Merchandising for profit in convenience stores
C-Stores often suffer from a kind of “SKU Proliferation”. An ever expanding array of products that may, or may not be earning their keep on the retail floor. Real estate is costly and always in demand, especially in smaller format stores. Vendors (and their products) regularly compete for shelf space and planogram positioning. But what about the retailer? Are they analysing their sell through data to determine what stays and what goes?
In a recent presentation delivered by Hugh Large, a respected C-Store consultant, the average North American C-Store generates $400/square foot. So in the simplest of terms, if a product, category or SKU is not hitting this metric based upon the square footage it occupies, perhaps it’s time to eliminate it from your offering. Granted, this is an oversimplified assertion that omits considerations for more effective POP (Point of Purchase Displays), planogramming and general product placement (all of which may improve sell through for a product under scrutiny), but it’s the foundational principal for determining your product mix.
Now, the more subtle aspects of improving Revenue Per Square Foot (RPSF) really boil down to merchandising. This applies not only to dry goods and non-perishables that have long shelf lives and as such are tempting to keep around for long periods, but also your refrigerated and frozen products. As a designer and manufacturer of refrigerated merchandisers, this is of course the area we shall focus on.
Here are a few key tips to keep in mind:
- The cleanliness of your merchandiser can have a profound impact on product sales. Ask yourself this question; If the merchandiser appears to be contaminated with food borne pathogens (bacteria, salmonella, e-coli etc.) would you not then assume products housed there in may also be cross contaminated? Implement a QA process that includes daily inspections (and cleaning as required)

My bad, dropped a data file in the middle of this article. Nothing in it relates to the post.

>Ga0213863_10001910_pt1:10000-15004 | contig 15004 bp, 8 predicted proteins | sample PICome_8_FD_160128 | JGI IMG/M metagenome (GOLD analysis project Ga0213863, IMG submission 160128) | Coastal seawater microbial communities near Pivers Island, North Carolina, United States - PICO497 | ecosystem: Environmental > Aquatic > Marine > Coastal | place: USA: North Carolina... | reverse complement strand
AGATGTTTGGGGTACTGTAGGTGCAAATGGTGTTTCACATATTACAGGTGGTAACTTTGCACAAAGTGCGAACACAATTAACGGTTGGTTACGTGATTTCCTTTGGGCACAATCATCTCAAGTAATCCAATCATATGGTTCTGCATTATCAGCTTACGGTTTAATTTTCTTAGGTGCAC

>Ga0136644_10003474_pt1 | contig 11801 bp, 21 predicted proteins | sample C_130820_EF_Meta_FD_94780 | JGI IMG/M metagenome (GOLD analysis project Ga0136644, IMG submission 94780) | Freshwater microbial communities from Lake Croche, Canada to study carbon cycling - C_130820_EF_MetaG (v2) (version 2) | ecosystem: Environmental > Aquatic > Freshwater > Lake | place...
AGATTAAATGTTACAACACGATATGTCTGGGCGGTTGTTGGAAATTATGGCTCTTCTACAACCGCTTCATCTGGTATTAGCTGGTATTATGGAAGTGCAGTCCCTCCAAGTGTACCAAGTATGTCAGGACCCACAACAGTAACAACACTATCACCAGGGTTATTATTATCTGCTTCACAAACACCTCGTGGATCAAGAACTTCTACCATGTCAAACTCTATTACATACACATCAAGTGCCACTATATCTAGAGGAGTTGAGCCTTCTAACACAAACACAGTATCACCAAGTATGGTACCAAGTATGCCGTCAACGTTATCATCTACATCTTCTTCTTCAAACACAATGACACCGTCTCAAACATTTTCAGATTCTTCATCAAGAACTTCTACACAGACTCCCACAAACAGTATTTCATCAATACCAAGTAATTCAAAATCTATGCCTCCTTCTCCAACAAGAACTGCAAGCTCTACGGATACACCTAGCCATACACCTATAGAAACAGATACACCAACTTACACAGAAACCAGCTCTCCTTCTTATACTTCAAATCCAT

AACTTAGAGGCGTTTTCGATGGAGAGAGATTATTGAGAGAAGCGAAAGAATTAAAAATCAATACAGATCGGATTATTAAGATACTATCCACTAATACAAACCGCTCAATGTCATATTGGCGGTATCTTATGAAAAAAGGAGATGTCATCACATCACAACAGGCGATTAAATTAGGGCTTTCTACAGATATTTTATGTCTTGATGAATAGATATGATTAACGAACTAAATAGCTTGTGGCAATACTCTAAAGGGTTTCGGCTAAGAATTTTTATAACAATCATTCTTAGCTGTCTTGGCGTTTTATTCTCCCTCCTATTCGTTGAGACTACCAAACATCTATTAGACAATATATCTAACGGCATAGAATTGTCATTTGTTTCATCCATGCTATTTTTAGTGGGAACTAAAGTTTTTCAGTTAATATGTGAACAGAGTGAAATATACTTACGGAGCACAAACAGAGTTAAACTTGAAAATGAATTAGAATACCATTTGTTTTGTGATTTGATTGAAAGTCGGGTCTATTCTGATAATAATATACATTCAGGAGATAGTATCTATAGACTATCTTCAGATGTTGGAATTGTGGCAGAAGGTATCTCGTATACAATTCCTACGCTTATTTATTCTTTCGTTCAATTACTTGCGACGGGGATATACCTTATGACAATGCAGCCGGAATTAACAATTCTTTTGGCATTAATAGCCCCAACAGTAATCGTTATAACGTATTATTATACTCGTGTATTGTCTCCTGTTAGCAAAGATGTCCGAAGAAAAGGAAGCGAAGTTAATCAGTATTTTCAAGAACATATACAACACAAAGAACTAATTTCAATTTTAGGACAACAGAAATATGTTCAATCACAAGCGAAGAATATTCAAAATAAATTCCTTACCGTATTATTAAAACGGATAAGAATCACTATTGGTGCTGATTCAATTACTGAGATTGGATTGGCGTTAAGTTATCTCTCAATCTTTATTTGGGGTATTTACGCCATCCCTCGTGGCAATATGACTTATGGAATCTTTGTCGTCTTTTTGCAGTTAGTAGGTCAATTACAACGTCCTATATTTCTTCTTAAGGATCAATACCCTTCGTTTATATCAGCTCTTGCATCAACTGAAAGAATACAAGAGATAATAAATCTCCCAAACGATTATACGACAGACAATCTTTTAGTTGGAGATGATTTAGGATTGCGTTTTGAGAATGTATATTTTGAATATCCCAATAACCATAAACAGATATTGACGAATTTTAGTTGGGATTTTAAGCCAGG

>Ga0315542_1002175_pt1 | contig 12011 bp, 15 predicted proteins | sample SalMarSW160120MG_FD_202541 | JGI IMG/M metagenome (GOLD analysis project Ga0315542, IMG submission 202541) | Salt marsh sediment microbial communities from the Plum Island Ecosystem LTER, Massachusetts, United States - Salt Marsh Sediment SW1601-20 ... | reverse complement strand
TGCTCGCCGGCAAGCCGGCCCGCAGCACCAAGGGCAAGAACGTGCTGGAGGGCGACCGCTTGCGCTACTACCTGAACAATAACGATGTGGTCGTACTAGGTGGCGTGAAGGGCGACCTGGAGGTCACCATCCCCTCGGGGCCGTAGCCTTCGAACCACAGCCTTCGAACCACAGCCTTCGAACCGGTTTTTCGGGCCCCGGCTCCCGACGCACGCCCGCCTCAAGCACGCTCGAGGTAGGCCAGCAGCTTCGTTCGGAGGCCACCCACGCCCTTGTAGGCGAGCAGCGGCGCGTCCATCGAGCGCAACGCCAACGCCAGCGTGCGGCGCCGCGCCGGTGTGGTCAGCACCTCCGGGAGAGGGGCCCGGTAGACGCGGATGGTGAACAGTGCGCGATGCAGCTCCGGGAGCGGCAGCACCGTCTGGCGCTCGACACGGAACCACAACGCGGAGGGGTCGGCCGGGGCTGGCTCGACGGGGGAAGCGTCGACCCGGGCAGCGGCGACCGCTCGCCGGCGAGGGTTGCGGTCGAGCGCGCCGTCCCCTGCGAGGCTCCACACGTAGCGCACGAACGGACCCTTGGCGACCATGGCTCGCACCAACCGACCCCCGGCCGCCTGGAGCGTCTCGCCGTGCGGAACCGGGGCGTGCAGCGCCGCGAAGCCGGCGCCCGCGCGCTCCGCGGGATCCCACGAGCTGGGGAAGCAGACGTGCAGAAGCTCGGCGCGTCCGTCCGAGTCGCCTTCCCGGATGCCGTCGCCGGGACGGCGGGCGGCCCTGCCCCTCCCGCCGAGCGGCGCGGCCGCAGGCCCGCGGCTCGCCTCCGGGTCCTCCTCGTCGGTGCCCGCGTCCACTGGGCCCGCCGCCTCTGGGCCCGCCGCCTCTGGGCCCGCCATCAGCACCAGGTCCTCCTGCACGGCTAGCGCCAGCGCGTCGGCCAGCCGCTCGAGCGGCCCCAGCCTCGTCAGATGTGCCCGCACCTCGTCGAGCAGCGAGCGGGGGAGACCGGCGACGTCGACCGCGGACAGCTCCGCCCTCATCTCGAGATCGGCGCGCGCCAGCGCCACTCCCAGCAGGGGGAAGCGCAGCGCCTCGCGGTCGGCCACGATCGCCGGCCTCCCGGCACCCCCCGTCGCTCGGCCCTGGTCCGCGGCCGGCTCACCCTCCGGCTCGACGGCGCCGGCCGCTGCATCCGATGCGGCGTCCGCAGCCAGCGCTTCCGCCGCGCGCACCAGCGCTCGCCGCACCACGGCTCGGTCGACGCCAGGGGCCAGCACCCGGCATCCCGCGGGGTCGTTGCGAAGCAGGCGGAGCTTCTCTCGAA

- Broken doors that fail to close (sliders are notorious for this), burned out illumination or dated (and often noisy) equipment suggest that the cooler/freezer may no longer be operating within spec., again creating the perception that the products therein may have reached unsafe temperatures.
- Planogram using the “Eye to Thigh” principle. The fastest moving or highest demand products should be placed on shelves at or around the 60” mark. This will ensure you maximize sales lift for these items.
- Choose merchandisers that have effective location/site identification (easy to see on the retail floor) This pertains to aspects of both exterior (branded signage) illumination as well as interior illumination (highlights product facings)
- Remember the “Face Up Face Out” rule (see previous blog entry). Full merchandisers and neatly organized products sell better.
And remember, product sales analysis is not a one-time event. A lot of variables will affect product sales in both a positive and negative manner, so plan to analyze your data at minimum on a quarterly basis.
For more information on how you can use effective merchandising to maximize RPSF, call one of our merchandising gurus today!